In the Senate, Joe Manchin and Kyrsten Sinema-- with the whispered backing of conservative Democrats Mark Warner, Tom Carper, Jon Tester, Maggie Hassan, Jeanne Shaheen and perhaps others-- are doing the Republicans' job in threatening to derail Biden's domestic agenda in an attempt to protect the richest Americans from paying even a tiny percentage of their fair share of taxes. TINY!
These are the people who finance the political careers and lifestyles of conservative politicians. These are also the people who don't pay their already too low taxes. Yesterday Alan Rappeport reported that "The wealthiest 1 percent of Americans are the nation’s most egregious tax evaders, failing to pay as much as $163 billion in owed taxes per year, according to a Treasury Department report released on Wednesday. The analysis comes as the Biden administration pushes lawmakers to embrace its ambitious proposal to beef up the Internal Revenue Service to narrow the “tax gap,” which it estimates amounts to $7 trillion in unpaid taxes over a decade. The White House has proposed investing $80 billion in the agency over the next 10 years to hire more enforcement staff, overhaul its technology and usher in new information-reporting requirements that would give the government greater insight into tax evasion schemes. The proposals have been met with deep skepticism from Republicans and business lobbyists who argue that the I.R.S. cannot be trusted with more power and that the proposals are an invasion of privacy."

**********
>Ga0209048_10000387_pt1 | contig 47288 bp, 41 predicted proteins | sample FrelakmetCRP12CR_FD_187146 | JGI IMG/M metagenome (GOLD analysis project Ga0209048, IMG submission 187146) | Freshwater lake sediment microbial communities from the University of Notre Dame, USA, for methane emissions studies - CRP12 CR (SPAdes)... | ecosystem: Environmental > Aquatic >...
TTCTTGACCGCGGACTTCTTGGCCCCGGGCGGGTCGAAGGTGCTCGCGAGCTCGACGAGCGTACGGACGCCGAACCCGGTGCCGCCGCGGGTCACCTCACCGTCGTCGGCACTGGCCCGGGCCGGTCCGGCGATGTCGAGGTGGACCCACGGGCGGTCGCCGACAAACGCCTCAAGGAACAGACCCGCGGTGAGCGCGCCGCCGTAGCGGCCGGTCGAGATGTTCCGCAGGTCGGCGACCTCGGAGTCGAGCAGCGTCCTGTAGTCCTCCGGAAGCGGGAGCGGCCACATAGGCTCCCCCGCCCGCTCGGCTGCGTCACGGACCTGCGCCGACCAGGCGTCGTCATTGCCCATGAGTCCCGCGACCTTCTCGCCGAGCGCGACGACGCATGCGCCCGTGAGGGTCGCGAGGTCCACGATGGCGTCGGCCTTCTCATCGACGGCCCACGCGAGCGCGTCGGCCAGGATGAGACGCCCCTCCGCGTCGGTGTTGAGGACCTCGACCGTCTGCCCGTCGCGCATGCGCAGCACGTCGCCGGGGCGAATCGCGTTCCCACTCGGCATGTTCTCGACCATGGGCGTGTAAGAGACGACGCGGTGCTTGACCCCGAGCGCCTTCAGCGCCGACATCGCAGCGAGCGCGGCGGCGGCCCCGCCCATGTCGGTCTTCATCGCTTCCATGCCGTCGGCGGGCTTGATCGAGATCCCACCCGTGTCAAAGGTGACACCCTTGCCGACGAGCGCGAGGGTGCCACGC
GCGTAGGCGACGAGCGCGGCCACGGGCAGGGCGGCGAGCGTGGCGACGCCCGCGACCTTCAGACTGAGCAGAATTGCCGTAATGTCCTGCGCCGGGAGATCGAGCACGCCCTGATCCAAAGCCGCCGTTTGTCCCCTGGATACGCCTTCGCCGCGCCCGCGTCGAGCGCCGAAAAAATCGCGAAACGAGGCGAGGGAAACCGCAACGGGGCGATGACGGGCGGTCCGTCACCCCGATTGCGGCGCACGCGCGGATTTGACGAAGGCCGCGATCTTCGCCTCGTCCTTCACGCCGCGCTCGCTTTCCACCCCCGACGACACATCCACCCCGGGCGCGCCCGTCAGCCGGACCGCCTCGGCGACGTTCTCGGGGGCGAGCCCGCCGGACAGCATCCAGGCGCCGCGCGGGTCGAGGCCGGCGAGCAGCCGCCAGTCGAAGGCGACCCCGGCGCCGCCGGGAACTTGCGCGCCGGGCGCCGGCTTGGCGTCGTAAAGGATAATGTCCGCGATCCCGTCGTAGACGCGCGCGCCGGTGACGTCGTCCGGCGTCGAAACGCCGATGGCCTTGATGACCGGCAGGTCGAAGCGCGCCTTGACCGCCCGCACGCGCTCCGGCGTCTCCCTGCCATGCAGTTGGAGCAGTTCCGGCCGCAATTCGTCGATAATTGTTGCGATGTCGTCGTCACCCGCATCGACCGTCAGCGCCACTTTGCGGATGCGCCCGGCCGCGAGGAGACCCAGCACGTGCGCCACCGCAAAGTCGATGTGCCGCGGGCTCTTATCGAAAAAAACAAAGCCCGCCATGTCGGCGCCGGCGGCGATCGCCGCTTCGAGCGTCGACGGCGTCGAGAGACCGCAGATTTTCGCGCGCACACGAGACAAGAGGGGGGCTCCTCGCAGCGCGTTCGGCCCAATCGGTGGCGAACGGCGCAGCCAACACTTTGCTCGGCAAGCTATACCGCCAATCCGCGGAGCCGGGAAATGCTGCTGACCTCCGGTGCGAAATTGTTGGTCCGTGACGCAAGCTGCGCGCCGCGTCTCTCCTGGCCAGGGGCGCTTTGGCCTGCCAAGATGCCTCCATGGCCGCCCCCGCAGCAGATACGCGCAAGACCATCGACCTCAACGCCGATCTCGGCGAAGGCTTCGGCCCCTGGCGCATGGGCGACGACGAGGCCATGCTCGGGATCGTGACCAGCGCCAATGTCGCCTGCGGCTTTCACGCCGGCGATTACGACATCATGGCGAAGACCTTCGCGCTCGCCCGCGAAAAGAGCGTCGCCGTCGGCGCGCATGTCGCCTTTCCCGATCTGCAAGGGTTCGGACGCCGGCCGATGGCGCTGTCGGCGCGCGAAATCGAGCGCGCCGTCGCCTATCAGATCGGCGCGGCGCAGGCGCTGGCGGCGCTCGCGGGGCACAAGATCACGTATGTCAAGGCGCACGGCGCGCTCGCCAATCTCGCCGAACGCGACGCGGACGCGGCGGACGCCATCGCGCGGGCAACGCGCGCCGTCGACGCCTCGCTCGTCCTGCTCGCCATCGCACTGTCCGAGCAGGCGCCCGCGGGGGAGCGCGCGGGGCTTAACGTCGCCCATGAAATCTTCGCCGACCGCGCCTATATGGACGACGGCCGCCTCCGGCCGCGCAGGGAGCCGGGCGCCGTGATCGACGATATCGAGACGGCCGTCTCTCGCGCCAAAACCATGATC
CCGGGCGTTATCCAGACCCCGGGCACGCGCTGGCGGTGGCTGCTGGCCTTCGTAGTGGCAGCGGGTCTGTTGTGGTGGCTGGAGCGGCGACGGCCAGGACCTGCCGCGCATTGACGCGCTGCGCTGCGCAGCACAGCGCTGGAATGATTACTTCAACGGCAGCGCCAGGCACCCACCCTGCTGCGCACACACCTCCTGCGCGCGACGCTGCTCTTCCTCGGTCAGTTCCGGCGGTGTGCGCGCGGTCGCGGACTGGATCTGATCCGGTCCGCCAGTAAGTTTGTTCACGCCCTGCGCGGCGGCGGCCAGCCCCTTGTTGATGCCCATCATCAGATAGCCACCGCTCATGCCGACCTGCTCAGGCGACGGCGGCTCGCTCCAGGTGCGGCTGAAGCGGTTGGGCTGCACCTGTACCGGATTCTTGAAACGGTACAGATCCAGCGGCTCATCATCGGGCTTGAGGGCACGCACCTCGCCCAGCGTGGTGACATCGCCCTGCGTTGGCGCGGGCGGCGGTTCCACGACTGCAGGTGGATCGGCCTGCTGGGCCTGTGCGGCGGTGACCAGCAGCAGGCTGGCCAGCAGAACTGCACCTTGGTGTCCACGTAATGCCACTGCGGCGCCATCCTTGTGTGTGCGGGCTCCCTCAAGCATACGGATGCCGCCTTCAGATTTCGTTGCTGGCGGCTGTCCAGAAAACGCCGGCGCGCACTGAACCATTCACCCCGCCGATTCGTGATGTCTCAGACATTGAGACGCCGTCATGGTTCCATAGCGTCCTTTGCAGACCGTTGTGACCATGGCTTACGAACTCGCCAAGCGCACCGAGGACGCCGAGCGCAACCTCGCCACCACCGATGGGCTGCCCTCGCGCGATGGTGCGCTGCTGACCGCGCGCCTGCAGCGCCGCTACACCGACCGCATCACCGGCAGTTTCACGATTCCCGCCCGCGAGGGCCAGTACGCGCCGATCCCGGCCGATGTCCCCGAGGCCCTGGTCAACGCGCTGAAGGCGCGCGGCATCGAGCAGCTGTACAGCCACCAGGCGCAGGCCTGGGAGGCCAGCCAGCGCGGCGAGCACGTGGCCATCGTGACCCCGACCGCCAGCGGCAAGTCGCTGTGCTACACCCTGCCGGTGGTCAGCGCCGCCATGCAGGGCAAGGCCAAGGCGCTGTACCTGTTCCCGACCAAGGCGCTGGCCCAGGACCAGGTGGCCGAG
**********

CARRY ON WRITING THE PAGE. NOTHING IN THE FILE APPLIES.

Biden is so conservative. A much better way to get these people would be to have a commercial-free TV extravaganza where a gallows has been erected and the countries 3 or 4 or 5 or 10 worst tax evaders are hung, with much fanfare about their crimes, one after the other. Maybe musicians could be asked to wrote songs specially for the occasion and then perform them on stage between hangings. Hangings are too harsh? Lethal injections? No? Floggings? In any case, the idea would be to send a message-- no more cheating. Oh, and did I mention anything about 100% confiscation of their estates? Or 99% so they don't wind up using food stamps and getting welfare.
The department’s report, which was written by Natasha Sarin, deputy assistant secretary for microeconomics, makes the case that narrowing the tax gap is part of the Biden administration’s ambition to create a more equitable economy, as audits and enforcement actions will be aimed at the rich.
“For the I.R.S. to appropriately enforce the tax laws against high earners and large corporations, it needs funding to hire and train revenue agents who can decipher their thousands of pages of sophisticated tax filings,” Ms. Sarin wrote. “It also needs access to information about opaque income streams-- like proprietorship and partnership income-- that accrue disproportionately to high earners.”
The report combines academic research on how the tax gap has historically been distributed across the income scale with 2019 tax data.
Tax compliance rates are high for low- and middle-income workers who have their taxes deducted automatically from their paychecks. The rich, however, are able to use accounting loopholes to shield their tax liabilities.
Meanwhile, far right Republicans Ted Budd (NC), Warren Davidson (OH), Scott Perry (PA) and Barry Loudermilk (GA) went yesterday writing a letter to Education Secretary Miguel Cardona demanding the administration rule out any kind of significant federal student loan debt forgiveness program. They were wailing about the "will of the people," presumably the very rich people who oppose student debt forgiveness.